I would explain it by saying “I was promoted. It became apparent after a while that it was a bad fit for me.”

      ONLY if pressed I would say “My new position had me focus on X and Y, which I do not excel at.” And I would re-direct the conversation to the New Opportunity and how my particular skills could help the employer who is interviewing me.

    3. C Average*

      This sounds really tough. I’m sorry you’re going through this, and hope a different opportunity will come through for you.

  5. Raining Tree*

    Thanks for posting this. At my last job, they did everything the opposite of what you’re suggesting. What I really liked (ha ha) was how they’d say “don’t be afraid to ask questions,” and then on my review it would say, “Needs to take more initiative/not ask so many questions.” WTF?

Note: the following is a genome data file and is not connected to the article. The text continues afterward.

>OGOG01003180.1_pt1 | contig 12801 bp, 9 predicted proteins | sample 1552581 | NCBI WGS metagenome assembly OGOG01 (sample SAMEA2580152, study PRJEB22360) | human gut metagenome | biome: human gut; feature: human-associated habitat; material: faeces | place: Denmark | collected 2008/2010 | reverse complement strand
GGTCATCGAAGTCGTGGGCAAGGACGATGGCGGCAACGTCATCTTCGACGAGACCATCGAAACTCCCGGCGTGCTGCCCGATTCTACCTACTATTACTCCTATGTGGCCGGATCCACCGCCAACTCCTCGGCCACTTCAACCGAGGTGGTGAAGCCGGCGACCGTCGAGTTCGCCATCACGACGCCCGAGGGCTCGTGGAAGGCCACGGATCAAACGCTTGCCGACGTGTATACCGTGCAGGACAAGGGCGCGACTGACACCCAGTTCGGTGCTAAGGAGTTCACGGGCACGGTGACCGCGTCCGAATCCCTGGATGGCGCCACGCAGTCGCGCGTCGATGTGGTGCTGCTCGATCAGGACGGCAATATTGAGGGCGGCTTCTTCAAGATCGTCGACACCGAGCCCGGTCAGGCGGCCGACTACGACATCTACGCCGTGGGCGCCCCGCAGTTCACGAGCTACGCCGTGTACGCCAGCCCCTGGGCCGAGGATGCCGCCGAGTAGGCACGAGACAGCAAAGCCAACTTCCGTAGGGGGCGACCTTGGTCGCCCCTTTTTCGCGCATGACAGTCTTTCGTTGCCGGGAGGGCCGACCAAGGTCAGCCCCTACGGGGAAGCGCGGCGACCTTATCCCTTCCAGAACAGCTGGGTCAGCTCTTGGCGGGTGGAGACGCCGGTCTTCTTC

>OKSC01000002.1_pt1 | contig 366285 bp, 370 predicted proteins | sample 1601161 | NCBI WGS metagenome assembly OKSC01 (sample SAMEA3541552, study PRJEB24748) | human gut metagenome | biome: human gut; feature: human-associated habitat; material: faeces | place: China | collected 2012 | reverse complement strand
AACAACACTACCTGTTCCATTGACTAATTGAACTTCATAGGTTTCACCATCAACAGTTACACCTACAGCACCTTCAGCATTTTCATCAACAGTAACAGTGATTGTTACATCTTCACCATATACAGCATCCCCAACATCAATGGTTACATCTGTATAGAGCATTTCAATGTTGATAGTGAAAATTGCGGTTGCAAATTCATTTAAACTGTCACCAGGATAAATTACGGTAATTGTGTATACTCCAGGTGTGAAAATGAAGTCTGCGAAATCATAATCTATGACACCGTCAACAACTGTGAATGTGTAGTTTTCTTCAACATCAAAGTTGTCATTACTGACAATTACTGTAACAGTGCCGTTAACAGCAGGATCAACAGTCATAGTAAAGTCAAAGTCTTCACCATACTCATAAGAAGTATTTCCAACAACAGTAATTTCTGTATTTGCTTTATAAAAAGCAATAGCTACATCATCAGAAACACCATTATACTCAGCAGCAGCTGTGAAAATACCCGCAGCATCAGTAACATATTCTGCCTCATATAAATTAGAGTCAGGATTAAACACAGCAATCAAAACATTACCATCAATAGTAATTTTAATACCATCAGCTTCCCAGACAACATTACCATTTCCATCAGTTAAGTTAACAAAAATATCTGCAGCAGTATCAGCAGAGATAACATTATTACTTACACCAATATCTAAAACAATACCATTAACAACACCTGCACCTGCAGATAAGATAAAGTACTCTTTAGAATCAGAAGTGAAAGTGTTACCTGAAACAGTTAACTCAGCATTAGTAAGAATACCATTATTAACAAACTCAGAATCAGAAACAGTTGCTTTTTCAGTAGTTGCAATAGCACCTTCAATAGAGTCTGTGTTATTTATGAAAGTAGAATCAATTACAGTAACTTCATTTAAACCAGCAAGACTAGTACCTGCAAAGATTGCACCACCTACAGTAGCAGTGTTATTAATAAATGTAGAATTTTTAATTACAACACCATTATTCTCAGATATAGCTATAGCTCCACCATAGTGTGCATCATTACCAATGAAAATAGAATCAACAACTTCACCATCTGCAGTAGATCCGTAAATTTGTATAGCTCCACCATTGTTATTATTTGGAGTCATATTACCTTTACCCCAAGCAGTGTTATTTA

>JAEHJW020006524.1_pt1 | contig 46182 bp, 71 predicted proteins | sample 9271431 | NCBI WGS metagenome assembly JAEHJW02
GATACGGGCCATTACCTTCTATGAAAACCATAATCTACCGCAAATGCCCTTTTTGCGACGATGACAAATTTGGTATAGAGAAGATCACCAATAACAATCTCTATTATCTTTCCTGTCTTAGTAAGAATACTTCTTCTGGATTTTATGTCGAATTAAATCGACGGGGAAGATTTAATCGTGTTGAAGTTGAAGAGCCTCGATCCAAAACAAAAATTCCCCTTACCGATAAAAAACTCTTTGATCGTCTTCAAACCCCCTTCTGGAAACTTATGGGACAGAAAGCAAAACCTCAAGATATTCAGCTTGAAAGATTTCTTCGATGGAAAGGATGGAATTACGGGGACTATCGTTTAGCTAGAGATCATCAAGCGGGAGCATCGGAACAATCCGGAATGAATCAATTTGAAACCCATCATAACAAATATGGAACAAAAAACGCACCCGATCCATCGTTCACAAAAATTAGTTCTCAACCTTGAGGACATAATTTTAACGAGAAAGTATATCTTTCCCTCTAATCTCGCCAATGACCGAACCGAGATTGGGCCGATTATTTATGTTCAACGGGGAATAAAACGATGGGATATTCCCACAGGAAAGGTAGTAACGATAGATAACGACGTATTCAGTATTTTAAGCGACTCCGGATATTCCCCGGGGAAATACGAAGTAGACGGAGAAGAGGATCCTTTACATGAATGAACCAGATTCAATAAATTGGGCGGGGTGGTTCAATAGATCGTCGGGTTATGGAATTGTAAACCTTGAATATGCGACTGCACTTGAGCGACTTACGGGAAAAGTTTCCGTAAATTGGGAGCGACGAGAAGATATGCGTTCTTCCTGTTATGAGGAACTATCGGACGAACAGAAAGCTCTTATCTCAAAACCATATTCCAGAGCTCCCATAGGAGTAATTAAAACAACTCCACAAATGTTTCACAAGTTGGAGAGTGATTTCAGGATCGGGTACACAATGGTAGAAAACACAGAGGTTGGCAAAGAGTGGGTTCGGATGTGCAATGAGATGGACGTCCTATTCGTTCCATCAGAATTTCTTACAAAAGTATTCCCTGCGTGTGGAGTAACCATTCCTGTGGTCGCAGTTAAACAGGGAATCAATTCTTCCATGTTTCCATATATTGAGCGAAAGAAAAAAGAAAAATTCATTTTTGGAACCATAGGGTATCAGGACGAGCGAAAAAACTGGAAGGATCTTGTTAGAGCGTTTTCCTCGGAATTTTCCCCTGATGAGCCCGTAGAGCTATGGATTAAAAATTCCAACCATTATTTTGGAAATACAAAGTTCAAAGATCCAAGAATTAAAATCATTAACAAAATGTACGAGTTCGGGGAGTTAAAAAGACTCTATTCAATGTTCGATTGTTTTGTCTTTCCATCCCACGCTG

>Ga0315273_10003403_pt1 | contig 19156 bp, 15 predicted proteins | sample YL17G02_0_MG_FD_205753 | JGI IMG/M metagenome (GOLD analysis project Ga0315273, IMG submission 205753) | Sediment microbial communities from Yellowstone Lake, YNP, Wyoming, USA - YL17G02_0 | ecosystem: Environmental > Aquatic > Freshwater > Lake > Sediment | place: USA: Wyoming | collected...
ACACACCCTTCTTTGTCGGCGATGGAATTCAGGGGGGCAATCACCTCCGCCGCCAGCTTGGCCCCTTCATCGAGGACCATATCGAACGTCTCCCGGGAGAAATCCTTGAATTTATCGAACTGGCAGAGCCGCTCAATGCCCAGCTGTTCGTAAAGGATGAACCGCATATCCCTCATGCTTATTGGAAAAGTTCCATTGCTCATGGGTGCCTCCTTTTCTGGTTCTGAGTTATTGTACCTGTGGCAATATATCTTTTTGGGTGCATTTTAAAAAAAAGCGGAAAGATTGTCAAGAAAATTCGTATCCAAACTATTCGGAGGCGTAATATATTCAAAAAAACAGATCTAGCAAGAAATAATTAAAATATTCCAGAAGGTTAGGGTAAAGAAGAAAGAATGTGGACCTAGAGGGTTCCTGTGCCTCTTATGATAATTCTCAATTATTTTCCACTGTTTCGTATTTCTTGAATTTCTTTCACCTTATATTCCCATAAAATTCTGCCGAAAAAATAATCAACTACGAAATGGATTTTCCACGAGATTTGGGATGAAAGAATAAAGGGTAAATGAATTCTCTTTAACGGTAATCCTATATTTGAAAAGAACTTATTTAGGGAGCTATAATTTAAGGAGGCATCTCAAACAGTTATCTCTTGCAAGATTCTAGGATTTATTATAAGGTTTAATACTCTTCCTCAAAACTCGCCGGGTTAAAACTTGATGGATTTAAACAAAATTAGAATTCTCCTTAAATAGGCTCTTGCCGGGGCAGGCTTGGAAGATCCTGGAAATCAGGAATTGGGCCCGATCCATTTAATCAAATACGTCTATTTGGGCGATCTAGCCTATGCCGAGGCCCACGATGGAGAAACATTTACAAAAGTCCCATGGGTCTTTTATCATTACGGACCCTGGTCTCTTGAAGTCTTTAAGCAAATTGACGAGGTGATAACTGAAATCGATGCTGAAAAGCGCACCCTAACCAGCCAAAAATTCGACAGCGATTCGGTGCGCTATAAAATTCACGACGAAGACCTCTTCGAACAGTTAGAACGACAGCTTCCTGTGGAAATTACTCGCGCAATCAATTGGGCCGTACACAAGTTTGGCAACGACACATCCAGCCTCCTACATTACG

I could go on and on but I’m really glad I’m not working there anymore.

    1. Iro*

      Me too! Except mine said “*Jane Doe’s* thirst for knowledge can sometimes come across of as aggressive. She needs to work on that. ”

      Well thanks manager. Instead of putting “Jane Doe needs to better assess when she can ask questions in a meeting so as not to slow down department summaries” you instead put some crazy vague personality based feedback in my PUBLIC performance review. All because you thought I was asking too many questions but you didn’t want to dare say “don’t ask questions”.


  6. Callie30*